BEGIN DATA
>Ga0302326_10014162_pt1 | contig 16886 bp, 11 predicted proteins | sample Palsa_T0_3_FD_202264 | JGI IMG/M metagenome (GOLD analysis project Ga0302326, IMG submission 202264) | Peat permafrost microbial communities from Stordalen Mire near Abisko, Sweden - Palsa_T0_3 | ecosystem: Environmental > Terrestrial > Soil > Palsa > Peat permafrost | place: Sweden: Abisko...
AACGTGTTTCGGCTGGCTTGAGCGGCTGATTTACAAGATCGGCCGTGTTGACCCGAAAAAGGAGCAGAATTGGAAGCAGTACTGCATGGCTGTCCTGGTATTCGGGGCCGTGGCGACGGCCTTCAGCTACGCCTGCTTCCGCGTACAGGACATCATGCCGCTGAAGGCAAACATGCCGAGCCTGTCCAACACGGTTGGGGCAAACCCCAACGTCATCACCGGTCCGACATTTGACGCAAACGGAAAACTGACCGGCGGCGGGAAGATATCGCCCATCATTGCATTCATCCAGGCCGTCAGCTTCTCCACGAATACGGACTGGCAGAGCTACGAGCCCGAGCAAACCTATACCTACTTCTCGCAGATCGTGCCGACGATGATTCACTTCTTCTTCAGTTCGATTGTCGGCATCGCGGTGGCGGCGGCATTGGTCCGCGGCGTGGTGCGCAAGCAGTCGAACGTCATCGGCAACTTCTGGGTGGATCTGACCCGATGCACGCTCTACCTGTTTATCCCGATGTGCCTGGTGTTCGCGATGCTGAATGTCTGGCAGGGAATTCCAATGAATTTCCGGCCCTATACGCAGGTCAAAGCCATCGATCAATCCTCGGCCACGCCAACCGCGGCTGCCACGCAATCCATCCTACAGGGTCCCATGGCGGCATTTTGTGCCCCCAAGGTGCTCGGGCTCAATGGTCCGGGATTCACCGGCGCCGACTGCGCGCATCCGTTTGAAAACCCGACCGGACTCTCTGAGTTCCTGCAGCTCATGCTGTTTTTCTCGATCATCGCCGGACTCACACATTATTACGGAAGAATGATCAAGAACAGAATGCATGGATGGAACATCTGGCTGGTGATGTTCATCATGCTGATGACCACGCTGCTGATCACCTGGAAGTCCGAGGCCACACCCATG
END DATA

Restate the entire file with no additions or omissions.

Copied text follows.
>Ga0302326_10014162_pt1 | contig 16886 bp, 11 predicted proteins | sample Palsa_T0_3_FD_202264 | JGI IMG/M metagenome (GOLD analysis project Ga0302326, IMG submission 202264) | Peat permafrost microbial communities from Stordalen Mire near Abisko, Sweden - Palsa_T0_3 | ecosystem: Environmental > Terrestrial > Soil > Palsa > Peat permafrost | place: Sweden: Abisko...
AACGTGTTTCGGCTGGCTTGAGCGGCTGATTTACAAGATCGGCCGTGTTGACCCGAAAAAGGAGCAGAATTGGAAGCAGTACTGCATGGCTGTCCTGGTATTCGGGGCCGTGGCGACGGCCTTCAGCTACGCCTGCTTCCGCGTACAGGACATCATGCCGCTGAAGGCAAACATGCCGAGCCTGTCCAACACGGTTGGGGCAAACCCCAACGTCATCACCGGTCCGACATTTGACGCAAACGGAAAACTGACCGGCGGCGGGAAGATATCGCCCATCATTGCATTCATCCAGGCCGTCAGCTTCTCCACGAATACGGACTGGCAGAGCTACGAGCCCGAGCAAACCTATACCTACTTCTCGCAGATCGTGCCGACGATGATTCACTTCTTCTTCAGTTCGATTGTCGGCATCGCGGTGGCGGCGGCATTGGTCCGCGGCGTGGTGCGCAAGCAGTCGAACGTCATCGGCAACTTCTGGGTGGATCTGACCCGATGCACGCTCTACCTGTTTATCCCGATGTGCCTGGTGTTCGCGATGCTGAATGTCTGGCAGGGAATTCCAATGAATTTCCGGCCCTATACGCAGGTCAAAGCCATCGATCAATCCTCGGCCACGCCAACCGCGGCTGCCACGCAATCCATCCTACAGGGTCCCATGGCGGCATTTTGTGCCCCCAAGGTGCTCGGGCTCAATGGTCCGGGATTCACCGGCGCCGACTGCGCGCATCCGTTTGAAAACCCGACCGGACTCTCTGAGTTCCTGCAGCTCATGCTGTTTTTCTCGATCATCGCCGGACTCACACATTATTACGGAAGAATGATCAAGAACAGAATGCATGGATGGAACATCTGGCTGGTGATGTTCATCATGCTGATGACCACGCTGCTGATCACCTGGAAGTCCGAGGCCACACCCATG